By allowing ads to appear on this site, you support the local businesses who, in turn, support great journalism.
Challengers for Ryno but none for Condit?
• Third person picks up papers to run

The District 2 Ceres City Council race may be getting a bit more crowded now that a third prospective candidate has picked up nomination papers to run.

Avery Jackson, a vocal supporter of the Ceres Police Department, picked up papers on Aug. 1 to run for the seat occupied by incumbent Councilwoman Linda Ryno.

Jackson is a Bay Area transplant who coaches the Ceres Cowboys football organization. He has been leading an effort to clean up the Darrah Street neighborhood where he lives. Jackson has also given barbecues for police officers in appreciation for their efforts to reduce crime.

Jackson could not be reached for comment.

Melvin “Gene” Yeakley picked up papers for a run on July 25. Ryno picked hers up on July 19. However, none of the three have returned papers with the necessary signatures of registered voters, the final act to become a candidate.

Meanwhile Channce Condit will be handed the District 1 council seat if nobody challenges him. As of Tuesday, Condit was the lone candidate for the council seat occupied by Ken Lane, who is not seeking re-election. Condit is a staff member for state Assemblyman Adam Gray (D-Merced) who is married to Condit’s aunt Cadee Condit Gray. Channce is the grandson of former Congressman Gary A. Condit.

If any incumbent fails to file by August 10, the filing period will be extended until August 15 – which is sure to be the case in District #1 since Ken Lane has said he won’t seek re-election.

The municipal political season started July 16 with prospective candidates for Ceres City Council district seats #1 and #2 able to pick up nomination papers to begin a political run. Until Aug. 10, prospective candidates may take out, circulate and file nomination papers. 

Prospective candidates should schedule time with City Clerk Diane Nayares-Perez to obtain nomination papers and other election-related information.

Candidates must be a registered voter residing within either of the two recently-formed council districts. Prospective candidates should consult a council district map to determine what council district they reside in before pondering a jump into city politics.

Voters may only vote for council candidates who are running within the district they reside.

Nomination papers must be signed by no less than 20 and no more than 30 signatures of registered voters living within the city limits. Candidates are advised to get more than 20 signatures in case the county learns that “nominators” are not registered to vote. The city clerk handles the process nomination papers but the Stanislaus County Elections Division conducts the election.

This is the first year in the history of Ceres that voters will be electing councilmembers on the basis of districts rather than the city limits. That means only persons living in Council Districts 1 and 2 may run for City Council on Nov. 6 this year; the remainder must wait for their district seat to come open for a run.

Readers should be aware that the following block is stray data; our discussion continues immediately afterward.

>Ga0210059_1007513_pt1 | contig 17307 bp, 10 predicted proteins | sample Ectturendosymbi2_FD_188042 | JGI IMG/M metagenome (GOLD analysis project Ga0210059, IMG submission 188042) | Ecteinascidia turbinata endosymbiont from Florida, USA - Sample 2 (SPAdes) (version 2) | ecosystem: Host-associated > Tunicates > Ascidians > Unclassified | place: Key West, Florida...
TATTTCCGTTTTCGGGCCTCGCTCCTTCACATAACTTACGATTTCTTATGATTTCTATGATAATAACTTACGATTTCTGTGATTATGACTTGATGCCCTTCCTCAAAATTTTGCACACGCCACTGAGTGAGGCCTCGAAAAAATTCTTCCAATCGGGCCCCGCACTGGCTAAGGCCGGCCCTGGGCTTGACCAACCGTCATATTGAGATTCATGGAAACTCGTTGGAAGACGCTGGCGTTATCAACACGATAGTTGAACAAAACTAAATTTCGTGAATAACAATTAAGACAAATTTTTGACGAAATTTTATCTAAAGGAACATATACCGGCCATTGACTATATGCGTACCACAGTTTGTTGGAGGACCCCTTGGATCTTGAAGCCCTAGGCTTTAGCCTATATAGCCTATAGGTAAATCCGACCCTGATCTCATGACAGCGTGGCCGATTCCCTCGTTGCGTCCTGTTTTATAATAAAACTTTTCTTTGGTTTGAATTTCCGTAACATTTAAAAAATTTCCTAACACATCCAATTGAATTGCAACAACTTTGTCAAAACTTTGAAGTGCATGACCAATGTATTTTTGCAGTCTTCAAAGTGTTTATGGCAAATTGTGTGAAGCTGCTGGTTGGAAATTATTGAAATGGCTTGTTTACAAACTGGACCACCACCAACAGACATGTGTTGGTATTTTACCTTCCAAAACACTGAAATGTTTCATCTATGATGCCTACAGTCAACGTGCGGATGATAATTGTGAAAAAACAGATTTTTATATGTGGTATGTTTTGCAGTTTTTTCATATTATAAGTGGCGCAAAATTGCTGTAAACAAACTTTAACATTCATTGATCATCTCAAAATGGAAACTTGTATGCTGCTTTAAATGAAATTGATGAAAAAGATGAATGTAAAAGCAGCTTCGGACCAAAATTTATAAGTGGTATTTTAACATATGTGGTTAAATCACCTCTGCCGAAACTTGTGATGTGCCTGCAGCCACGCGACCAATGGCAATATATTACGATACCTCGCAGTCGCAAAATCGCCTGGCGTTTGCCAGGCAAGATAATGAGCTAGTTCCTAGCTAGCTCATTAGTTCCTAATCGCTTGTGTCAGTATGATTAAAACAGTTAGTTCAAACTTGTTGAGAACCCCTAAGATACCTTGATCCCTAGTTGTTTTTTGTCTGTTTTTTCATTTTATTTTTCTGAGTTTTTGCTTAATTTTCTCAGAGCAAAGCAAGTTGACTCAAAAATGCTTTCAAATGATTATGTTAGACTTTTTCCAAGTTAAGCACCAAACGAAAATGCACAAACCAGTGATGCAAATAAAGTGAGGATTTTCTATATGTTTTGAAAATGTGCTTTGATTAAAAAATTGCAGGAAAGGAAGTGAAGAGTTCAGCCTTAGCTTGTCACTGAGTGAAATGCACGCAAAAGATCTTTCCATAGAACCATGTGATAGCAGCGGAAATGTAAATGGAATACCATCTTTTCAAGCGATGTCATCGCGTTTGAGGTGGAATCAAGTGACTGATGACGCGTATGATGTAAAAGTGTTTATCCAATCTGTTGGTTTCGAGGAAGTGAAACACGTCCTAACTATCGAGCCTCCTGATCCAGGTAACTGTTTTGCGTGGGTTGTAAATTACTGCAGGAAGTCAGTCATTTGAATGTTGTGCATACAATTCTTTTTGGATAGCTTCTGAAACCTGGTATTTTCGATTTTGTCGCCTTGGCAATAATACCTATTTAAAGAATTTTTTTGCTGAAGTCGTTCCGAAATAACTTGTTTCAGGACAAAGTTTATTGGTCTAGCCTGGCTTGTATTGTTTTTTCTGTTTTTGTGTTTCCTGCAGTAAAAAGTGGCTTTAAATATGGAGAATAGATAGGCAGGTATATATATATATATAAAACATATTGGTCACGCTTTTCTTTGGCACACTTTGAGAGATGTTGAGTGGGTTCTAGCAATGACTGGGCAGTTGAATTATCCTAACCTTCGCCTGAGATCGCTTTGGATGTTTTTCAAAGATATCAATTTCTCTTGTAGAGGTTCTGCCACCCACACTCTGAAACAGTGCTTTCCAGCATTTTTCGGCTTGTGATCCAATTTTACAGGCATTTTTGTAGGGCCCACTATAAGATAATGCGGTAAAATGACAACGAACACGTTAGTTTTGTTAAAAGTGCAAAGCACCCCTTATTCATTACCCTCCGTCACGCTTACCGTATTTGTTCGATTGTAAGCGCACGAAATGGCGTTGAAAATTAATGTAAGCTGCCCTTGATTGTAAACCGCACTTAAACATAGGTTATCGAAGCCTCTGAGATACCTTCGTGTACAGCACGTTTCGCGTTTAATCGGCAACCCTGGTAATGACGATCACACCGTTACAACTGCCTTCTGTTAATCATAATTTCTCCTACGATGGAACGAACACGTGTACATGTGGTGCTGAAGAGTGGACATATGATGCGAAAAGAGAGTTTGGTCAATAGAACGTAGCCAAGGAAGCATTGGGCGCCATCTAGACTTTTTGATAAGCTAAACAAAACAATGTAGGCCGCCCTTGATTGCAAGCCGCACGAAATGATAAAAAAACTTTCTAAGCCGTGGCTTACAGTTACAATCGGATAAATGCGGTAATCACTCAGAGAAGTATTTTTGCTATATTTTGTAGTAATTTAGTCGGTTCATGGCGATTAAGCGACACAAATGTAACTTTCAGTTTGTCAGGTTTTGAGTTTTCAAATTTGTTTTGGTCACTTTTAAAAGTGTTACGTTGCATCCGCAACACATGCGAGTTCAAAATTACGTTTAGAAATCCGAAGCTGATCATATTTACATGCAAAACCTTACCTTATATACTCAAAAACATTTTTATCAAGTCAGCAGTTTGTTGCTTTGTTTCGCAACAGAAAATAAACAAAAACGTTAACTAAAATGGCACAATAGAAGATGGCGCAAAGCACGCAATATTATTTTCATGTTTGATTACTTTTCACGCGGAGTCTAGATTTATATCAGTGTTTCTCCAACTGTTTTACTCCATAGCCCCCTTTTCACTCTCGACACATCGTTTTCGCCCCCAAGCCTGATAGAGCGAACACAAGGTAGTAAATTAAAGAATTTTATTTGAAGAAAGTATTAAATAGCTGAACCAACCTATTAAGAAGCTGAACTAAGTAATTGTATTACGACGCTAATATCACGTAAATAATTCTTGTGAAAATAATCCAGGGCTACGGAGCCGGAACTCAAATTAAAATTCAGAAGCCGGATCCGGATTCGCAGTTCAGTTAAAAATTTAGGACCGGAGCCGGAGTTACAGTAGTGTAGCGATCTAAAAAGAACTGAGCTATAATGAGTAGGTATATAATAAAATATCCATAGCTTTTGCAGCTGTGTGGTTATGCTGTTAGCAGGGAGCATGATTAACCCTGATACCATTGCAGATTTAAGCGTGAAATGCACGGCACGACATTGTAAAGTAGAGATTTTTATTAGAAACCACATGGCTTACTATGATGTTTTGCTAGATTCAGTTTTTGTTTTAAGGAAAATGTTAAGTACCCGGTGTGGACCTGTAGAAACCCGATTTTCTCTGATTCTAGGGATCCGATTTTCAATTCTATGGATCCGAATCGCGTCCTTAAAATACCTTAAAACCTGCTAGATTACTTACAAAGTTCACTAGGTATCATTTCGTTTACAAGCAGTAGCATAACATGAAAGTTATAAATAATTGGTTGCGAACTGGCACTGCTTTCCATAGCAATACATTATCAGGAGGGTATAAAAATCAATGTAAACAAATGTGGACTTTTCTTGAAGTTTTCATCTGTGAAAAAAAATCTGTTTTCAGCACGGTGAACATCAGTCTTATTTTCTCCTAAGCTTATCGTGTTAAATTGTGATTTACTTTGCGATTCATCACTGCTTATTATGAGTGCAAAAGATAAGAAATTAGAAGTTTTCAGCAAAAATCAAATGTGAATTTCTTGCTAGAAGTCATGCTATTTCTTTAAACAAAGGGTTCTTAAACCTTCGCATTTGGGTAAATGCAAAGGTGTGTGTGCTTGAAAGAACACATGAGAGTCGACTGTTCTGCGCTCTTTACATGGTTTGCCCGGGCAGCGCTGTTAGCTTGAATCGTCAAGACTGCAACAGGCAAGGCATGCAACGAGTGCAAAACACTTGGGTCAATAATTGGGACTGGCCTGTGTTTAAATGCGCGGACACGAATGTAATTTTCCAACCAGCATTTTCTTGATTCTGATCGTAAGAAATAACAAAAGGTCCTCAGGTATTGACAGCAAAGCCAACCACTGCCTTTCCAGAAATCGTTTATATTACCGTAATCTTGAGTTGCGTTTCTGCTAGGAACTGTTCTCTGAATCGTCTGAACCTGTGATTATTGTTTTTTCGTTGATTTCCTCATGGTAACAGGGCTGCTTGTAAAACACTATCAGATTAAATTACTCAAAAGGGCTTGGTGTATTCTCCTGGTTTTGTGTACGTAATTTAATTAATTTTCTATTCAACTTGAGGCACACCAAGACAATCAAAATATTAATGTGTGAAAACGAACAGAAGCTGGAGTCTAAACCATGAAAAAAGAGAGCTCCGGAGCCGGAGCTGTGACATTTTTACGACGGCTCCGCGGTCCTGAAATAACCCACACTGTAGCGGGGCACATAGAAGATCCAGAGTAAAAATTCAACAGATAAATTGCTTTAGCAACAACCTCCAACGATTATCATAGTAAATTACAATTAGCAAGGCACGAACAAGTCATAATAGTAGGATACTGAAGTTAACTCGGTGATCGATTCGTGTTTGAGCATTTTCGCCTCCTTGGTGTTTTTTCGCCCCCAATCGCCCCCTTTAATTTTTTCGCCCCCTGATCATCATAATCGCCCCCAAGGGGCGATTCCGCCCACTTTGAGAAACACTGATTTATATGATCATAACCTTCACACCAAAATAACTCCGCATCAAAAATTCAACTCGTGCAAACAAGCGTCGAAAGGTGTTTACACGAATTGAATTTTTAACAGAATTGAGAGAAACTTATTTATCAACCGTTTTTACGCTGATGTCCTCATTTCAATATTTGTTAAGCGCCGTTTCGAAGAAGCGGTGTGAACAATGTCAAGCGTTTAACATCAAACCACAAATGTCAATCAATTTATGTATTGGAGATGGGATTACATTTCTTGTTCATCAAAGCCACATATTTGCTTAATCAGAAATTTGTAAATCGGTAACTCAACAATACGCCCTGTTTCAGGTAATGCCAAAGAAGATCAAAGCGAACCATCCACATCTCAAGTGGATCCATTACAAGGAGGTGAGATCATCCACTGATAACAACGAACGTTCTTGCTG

Only the office of mayor will continue to be elected on an at-large basis. That seat is up for grabs in 2020. The office of vice-mayor is typically appointed among the councilmembers on a one- to two-year rotation.

City Clerk Diane Nayares-Perez has set up a link to a candidate sign-up chart on the city’s website, which may be viewed at

In 2015 the Ceres City Council allowed Ceres voters to decide on district elections in fear of an expensive legal challenge to at-large elections which have typically been filed by minority advocate groups. City leaders were not especially receptive to the concept of council districts but agreed to the measure. Voters approved the measure by a margin of 1,079 votes (66.28 percent) to 549 votes (33.72 percent).

District #1 consists mostly of the northwest section of Ceres west of Moffet Road. The district includes everything north of Evans Road, everything north of Caswell Avenue and a finger that reaches down to Whitmore Avenue to take in Mary Avenue.

District #2 mostly occupies newer areas west of Highway 99 with a small portion of the established area east of the freeway near Ceres High School, sandwiched between Evans Road to the north, Whitmore Avenue to the south with zip-zigs along Central Avenue and Sequoia Street to Fifth Street. The area was carved to include the residence of Ryno when the first-ever map was carved out in 2015.

District 3 and 4 seats will be open in 2020.

District 3, now occupied by Bret Durossette, covers northeast Ceres, including areas east of Moffet Road as well as Eastgate.

District 4, now occupied by Vice Mayor Mike Kline, covers a block around Smyrna Park southward to Highway 99 and leaping across the freeway to take some areas of southwest Ceres, including Marazzi Lane, Sungate Drive and Daisy Tree.

In Hughson, voters will be deciding on three members of the City Council, including the mayor. The terms of Mayor Jeramy Young and Councilmembers George Carr and Harold Hill expire this November. The council terms of Mark D. Fontana and Ramon Bawanan expire in November 2020.

Voters in the Hughson Unified School District will be electing three trustees to their School Board. The terms of Area 2 Trustee John Luis, Area 4 Trustee Randall Heckman and Area 5 Trustee Cindy Cunningham-Gipp expire this year.



 SEATS OPEN: Ceres City Council seats in District #1 & #2.

 WHO MAY RUN: Any registered voter living in either district.

 NECESSARY STEPS: Obtain nomination papers from City Clerk to be signed by 20-30 registered voters.

 FILING DEADLINE:  5 p.m. on Friday, Aug. 10.

 TO GET STARTED:  Call City Clerk Diane Nayares-Perez at 538-5731.